If they report any negative information if for any reason you were to stop paying on the property, then in that case the situation would be a lot different.

 

 

 

Be sure to keep all of the paperwork from your loan mod stating this in case of any issues down the road.

Edited by stroked89coupe

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They are reporting positively, but that is not the point. This was IIB, fell off, and should still be IIB according to our lawyer and the paperwork. The modification doesn't change anything according to our lawyer, according to PNC reps, etc as far as the IIB. The paperwork said they know that it was IIB and that the new agreement only allowed them to take action against the property. So, why they would report positively and retro everything else as positive is beyond my comprehension. The issue I have is that we are not going to stay in the house, and are trying to get out, but that this is going to affect our future mortgage.......guess I need to go back and see a lawyer? Or, should we just dispute that this was IIB and outdated? Ugh.

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Even if you dispute it and successfully get it removed, as soon as you stop paying it will likely happen all over again. You'll either need to be prepared to dispute it again or go ahead and get an attorney involved now and keep their number handy for when you walk.

 

I assume the more immediate issue is that this is showing up to prospective lenders and they will want to know your intentions for the property and likely include it as a debt when you attempt to qualify.

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Heard from our lender today. They had to pull dh's credit again since we haven't found a new house. They saw this entry and they are having a real estate attorney look at it who has a massive amount of experience with these kinds of things. They are telling us that it's looking like the modification is superseding the BK7 discharge - is that even possible? How can that happen? He basically told us not to stop paying right now because it's going to hurt our credit. Waiting to hear whether they confirm this about the mod. I sure hope that it doesn't supersede the BK7 because that means that we basically in a round about way reaffirmed our mortgage which is what we were told by several people, including our own lawyer that was not what the modification's purpose was. Ugh!!!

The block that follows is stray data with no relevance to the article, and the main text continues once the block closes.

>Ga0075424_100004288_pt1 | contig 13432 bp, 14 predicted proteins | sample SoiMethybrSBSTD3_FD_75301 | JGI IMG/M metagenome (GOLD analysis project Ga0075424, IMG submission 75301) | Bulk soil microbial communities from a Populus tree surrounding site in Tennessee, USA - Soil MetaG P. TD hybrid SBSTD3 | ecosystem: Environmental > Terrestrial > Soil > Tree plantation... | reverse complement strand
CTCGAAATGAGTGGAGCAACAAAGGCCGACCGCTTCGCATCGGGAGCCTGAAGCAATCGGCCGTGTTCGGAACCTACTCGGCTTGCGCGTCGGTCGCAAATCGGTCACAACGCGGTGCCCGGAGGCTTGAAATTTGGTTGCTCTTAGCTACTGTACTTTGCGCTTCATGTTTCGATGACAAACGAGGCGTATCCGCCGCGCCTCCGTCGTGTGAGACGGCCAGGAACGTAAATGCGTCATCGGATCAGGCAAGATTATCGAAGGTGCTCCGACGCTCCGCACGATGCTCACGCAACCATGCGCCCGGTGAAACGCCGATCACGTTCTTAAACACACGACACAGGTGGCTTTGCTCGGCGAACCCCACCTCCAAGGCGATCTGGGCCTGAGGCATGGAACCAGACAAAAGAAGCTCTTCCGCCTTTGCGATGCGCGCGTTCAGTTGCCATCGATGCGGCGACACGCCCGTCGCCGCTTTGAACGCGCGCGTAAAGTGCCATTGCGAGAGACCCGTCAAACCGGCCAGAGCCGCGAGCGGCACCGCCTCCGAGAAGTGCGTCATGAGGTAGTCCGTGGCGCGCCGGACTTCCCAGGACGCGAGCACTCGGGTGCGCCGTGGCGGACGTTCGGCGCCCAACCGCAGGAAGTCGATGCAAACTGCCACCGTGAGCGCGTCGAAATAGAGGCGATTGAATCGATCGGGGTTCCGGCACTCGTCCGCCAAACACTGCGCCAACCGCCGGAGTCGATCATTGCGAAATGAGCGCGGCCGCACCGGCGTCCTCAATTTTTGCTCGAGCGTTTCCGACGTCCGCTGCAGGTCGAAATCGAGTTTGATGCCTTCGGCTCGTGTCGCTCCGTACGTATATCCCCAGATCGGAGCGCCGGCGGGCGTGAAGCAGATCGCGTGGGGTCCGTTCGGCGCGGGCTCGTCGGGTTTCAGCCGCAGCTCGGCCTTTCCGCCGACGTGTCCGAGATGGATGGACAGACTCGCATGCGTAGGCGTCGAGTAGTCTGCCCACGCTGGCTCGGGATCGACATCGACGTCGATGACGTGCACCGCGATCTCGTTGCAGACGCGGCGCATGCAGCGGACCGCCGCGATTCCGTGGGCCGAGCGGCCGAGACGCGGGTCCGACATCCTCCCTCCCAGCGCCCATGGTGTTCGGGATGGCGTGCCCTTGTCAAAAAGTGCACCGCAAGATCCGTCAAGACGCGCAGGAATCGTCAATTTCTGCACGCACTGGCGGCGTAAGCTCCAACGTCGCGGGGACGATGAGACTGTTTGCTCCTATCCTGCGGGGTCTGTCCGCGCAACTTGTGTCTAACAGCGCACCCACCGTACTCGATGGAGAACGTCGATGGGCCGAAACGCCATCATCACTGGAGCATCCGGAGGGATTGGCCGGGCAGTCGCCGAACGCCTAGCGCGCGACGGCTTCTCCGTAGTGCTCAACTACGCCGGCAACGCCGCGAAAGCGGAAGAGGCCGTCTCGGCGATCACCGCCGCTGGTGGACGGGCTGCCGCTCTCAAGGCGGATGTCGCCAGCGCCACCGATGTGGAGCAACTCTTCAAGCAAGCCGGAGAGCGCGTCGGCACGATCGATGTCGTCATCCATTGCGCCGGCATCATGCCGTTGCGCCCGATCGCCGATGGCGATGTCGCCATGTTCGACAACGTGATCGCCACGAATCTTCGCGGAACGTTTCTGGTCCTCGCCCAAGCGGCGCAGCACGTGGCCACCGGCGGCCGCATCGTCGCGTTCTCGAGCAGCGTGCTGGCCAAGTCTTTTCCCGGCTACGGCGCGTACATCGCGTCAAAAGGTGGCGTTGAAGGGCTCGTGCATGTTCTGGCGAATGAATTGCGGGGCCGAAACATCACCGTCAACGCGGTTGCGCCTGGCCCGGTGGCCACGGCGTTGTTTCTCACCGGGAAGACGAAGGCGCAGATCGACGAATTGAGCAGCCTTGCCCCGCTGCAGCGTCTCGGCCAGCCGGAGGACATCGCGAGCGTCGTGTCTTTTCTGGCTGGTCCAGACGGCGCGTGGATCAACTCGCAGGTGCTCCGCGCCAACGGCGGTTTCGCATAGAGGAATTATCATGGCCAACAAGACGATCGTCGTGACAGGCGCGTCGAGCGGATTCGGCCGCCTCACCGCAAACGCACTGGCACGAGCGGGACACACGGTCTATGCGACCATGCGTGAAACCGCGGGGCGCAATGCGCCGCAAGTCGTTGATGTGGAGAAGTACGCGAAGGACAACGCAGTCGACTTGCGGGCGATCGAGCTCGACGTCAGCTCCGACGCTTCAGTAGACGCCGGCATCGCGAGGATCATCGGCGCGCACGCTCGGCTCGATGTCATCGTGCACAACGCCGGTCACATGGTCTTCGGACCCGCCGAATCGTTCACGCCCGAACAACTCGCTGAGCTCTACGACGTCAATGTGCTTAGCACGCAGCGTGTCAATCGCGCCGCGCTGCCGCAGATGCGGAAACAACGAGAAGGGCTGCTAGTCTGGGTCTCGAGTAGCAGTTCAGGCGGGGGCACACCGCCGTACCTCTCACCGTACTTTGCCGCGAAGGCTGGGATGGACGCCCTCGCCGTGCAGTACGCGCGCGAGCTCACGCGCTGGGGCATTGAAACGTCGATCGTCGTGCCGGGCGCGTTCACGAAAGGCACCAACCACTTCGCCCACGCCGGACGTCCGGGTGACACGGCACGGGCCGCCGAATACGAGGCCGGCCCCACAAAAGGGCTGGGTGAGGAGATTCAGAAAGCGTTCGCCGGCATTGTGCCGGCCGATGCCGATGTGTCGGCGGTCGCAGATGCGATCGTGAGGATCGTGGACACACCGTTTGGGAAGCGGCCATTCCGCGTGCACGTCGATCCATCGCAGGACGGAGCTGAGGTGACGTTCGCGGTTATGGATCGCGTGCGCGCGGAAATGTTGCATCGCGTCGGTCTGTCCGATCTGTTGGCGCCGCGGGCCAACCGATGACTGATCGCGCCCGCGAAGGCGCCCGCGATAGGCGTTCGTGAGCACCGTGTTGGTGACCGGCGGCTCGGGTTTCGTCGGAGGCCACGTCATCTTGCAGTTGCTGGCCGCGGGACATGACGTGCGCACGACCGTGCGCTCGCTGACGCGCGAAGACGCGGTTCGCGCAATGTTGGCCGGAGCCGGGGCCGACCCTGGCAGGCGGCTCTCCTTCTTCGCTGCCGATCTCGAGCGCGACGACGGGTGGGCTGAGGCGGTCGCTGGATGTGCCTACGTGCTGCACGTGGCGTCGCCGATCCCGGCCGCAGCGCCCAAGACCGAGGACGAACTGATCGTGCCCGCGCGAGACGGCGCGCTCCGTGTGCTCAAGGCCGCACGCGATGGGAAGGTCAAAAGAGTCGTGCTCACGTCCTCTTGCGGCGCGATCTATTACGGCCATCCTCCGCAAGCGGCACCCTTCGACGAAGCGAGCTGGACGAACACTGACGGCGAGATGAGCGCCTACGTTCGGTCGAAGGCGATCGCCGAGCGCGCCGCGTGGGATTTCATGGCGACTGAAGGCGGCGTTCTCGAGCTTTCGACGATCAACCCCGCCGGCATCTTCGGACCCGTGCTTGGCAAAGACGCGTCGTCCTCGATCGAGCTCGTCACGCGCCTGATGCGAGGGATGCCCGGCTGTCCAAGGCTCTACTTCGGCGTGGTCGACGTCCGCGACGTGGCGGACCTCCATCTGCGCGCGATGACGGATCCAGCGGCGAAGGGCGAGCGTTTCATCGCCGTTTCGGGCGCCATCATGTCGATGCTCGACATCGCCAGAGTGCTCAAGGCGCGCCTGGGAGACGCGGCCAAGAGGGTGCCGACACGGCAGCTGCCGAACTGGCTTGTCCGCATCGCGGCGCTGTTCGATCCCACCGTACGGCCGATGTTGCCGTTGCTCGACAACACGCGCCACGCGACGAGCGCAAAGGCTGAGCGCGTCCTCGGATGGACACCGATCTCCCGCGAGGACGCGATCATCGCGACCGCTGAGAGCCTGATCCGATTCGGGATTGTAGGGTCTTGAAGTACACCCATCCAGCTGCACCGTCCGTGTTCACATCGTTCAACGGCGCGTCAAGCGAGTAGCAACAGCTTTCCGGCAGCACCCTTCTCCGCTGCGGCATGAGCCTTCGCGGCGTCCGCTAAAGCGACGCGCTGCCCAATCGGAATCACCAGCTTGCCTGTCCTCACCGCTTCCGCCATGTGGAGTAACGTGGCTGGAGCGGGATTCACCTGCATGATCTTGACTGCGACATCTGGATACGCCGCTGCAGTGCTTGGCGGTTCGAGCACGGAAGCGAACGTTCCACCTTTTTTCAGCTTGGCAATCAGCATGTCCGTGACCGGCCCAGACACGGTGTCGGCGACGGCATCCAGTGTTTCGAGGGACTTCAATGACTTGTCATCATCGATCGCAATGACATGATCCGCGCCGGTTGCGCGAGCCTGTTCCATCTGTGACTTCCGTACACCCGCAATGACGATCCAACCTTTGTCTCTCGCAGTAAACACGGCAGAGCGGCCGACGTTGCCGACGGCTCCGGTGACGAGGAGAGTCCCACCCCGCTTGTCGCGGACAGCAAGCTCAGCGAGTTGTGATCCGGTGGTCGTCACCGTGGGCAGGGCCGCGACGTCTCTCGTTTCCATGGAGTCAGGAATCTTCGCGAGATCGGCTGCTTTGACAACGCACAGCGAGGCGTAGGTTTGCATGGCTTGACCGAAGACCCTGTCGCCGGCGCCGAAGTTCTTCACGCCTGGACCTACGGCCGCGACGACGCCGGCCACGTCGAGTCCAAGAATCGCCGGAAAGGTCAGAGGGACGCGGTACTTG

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I PM'd you about this, but my papers say the same, So I will be calling my lawyer too. I am so confused as I was also told that the loan mod was just that and not a reaffirmation. The reaffirmation had to be done through the courts and approved by the bk judge. Once you are discharged from the debt, there is no way for them to collect in an event of a default on that same debt. You are basically paying and staying. I sure hope I am wrong though. I will let you know what my lawyer says Monday.

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Ok just found our answer I hope: "In a case where the debtor did not reaffirm their mortgage in bankruptcy but then enters into a modificationafter bankruptcy. That modification does not reaffirm the debt. The debt was forever discharged in the bankruptcy under code section is 11 USC 524. The lender cannot get the debtor to once again take any personal liability on the mortgage by entering in a modification after bankruptcy when it was already discharged.

What the bank is modifying is the bank’s lien rights to foreclose. There is no personal liability being modified and being forced upon the debtor since the debtor discharged the mortgage in bankruptcy when they did not reaffirm it. This is true whether the debtor modifies the loan after bankruptcy or not."

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a few more: "A loan reaffirmation of any type must be approved by the bankruptcy judge. You would have to petition the court, and the judge would have to sign off on it."